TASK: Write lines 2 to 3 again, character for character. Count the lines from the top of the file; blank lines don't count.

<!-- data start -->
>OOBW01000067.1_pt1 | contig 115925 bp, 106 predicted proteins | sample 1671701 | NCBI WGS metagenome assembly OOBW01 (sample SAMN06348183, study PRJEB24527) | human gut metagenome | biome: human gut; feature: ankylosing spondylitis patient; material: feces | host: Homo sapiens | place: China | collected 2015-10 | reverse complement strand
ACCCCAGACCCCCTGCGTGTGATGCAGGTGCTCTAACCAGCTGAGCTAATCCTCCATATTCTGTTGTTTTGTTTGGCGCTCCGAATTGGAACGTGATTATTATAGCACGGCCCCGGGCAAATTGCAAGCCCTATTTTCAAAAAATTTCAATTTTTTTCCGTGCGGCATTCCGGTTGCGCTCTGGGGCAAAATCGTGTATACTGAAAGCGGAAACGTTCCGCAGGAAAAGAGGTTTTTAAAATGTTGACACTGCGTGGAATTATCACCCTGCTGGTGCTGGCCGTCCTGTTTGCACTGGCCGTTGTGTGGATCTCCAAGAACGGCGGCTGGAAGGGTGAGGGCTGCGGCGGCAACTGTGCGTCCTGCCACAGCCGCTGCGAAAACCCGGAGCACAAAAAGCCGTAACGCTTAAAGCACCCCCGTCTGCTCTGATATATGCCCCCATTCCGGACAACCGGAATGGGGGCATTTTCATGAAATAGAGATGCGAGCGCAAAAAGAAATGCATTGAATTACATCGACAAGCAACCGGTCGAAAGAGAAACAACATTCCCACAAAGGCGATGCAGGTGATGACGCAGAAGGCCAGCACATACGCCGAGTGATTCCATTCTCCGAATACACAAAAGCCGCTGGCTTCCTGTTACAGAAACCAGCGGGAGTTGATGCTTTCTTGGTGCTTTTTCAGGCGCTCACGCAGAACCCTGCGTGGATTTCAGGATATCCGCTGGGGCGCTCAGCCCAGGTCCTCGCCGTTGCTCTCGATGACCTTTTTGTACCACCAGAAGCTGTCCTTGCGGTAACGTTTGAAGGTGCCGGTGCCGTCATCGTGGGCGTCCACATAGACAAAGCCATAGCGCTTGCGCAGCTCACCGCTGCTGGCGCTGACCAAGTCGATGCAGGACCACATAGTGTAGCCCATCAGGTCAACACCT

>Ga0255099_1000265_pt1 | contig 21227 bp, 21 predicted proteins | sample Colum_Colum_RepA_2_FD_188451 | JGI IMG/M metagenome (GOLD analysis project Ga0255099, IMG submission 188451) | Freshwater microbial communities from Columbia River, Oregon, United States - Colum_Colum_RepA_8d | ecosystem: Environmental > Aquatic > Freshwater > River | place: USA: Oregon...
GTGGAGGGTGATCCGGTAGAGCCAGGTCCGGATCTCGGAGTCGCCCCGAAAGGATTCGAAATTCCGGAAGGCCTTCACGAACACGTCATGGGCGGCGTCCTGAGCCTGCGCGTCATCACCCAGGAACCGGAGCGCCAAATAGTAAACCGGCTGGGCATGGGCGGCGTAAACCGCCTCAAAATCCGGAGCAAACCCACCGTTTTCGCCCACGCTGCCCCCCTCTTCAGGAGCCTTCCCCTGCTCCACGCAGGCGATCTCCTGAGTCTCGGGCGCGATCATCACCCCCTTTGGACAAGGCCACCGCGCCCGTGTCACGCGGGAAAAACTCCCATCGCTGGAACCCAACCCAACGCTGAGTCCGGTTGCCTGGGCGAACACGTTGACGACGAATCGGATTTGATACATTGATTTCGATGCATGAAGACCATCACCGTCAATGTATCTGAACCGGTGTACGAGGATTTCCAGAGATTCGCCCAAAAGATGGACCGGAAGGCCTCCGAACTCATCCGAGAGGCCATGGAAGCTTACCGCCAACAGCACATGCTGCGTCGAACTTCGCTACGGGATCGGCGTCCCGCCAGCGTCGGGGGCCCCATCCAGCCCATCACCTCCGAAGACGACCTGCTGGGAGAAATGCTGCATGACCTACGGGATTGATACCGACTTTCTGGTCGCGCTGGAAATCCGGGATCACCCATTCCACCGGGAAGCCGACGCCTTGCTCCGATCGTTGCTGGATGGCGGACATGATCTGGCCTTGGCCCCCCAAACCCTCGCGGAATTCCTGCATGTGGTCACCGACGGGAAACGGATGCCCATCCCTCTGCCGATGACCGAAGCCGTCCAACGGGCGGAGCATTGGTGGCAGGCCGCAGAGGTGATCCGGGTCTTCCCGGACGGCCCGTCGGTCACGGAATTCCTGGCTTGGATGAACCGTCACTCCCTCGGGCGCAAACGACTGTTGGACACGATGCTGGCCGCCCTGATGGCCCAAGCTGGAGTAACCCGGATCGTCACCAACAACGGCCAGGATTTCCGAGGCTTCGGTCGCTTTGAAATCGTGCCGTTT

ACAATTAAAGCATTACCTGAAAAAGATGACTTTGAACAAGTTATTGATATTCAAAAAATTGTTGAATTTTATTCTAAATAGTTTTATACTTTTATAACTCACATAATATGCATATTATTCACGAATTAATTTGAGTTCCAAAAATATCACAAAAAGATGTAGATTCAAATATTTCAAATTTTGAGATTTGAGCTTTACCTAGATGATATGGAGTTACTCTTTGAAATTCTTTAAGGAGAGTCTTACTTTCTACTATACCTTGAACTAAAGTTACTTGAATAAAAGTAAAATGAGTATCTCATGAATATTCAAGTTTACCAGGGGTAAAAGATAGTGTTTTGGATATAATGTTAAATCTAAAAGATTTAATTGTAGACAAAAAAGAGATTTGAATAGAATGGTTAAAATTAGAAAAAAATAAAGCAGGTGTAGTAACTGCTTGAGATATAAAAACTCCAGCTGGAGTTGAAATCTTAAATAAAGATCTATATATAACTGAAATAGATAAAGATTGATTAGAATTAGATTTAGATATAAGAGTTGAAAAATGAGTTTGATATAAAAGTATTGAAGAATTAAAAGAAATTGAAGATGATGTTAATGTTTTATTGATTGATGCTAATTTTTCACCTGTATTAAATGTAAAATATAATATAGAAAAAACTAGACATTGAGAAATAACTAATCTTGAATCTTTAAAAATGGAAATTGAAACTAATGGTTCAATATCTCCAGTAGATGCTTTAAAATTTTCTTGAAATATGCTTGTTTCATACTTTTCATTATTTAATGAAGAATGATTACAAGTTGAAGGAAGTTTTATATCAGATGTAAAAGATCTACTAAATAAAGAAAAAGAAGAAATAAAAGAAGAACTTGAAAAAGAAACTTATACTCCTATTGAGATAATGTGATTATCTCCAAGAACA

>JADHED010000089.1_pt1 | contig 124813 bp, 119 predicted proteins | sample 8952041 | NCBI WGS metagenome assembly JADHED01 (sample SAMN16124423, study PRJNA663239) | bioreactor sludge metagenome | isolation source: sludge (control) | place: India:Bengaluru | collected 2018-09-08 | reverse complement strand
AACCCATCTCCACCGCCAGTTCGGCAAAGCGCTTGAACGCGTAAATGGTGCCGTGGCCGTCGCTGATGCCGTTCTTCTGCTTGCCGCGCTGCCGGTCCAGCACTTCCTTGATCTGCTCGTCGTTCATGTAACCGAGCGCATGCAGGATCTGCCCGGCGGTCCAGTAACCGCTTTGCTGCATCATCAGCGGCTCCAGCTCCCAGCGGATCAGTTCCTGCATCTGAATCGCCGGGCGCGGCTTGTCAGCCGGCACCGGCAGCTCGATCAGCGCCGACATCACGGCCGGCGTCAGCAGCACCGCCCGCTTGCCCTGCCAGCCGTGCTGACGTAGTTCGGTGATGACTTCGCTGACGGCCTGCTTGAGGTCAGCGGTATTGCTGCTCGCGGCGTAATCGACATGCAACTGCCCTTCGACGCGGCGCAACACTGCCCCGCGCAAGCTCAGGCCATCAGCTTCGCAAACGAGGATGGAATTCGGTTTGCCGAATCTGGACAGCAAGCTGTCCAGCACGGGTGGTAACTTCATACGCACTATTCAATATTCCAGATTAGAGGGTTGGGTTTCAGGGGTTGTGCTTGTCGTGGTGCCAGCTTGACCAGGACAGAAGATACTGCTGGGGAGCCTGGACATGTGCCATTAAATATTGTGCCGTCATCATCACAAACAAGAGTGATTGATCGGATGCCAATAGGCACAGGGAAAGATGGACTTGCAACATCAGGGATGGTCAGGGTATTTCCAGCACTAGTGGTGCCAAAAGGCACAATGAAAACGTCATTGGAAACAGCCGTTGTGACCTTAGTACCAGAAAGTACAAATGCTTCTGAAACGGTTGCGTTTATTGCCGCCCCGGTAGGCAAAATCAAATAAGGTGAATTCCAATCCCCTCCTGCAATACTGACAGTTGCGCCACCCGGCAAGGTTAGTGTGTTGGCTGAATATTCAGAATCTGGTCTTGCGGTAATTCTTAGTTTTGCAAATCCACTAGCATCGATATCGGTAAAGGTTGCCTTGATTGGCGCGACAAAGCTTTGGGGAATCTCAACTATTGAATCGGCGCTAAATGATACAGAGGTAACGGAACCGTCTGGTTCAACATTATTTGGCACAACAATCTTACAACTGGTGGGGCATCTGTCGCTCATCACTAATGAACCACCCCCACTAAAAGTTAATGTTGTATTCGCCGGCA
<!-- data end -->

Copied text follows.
ACCCCAGACCCCCTGCGTGTGATGCAGGTGCTCTAACCAGCTGAGCTAATCCTCCATATTCTGTTGTTTTGTTTGGCGCTCCGAATTGGAACGTGATTATTATAGCACGGCCCCGGGCAAATTGCAAGCCCTATTTTCAAAAAATTTCAATTTTTTTCCGTGCGGCATTCCGGTTGCGCTCTGGGGCAAAATCGTGTATACTGAAAGCGGAAACGTTCCGCAGGAAAAGAGGTTTTTAAAATGTTGACACTGCGTGGAATTATCACCCTGCTGGTGCTGGCCGTCCTGTTTGCACTGGCCGTTGTGTGGATCTCCAAGAACGGCGGCTGGAAGGGTGAGGGCTGCGGCGGCAACTGTGCGTCCTGCCACAGCCGCTGCGAAAACCCGGAGCACAAAAAGCCGTAACGCTTAAAGCACCCCCGTCTGCTCTGATATATGCCCCCATTCCGGACAACCGGAATGGGGGCATTTTCATGAAATAGAGATGCGAGCGCAAAAAGAAATGCATTGAATTACATCGACAAGCAACCGGTCGAAAGAGAAACAACATTCCCACAAAGGCGATGCAGGTGATGACGCAGAAGGCCAGCACATACGCCGAGTGATTCCATTCTCCGAATACACAAAAGCCGCTGGCTTCCTGTTACAGAAACCAGCGGGAGTTGATGCTTTCTTGGTGCTTTTTCAGGCGCTCACGCAGAACCCTGCGTGGATTTCAGGATATCCGCTGGGGCGCTCAGCCCAGGTCCTCGCCGTTGCTCTCGATGACCTTTTTGTACCACCAGAAGCTGTCCTTGCGGTAACGTTTGAAGGTGCCGGTGCCGTCATCGTGGGCGTCCACATAGACAAAGCCATAGCGCTTGCGCAGCTCACCGCTGCTGGCGCTGACCAAGTCGATGCAGGACCACATAGTGTAGCCCATCAGGTCAACACCT

>Ga0255099_1000265_pt1 | contig 21227 bp, 21 predicted proteins | sample Colum_Colum_RepA_2_FD_188451 | JGI IMG/M metagenome (GOLD analysis project Ga0255099, IMG submission 188451) | Freshwater microbial communities from Columbia River, Oregon, United States - Colum_Colum_RepA_8d | ecosystem: Environmental > Aquatic > Freshwater > River | place: USA: Oregon...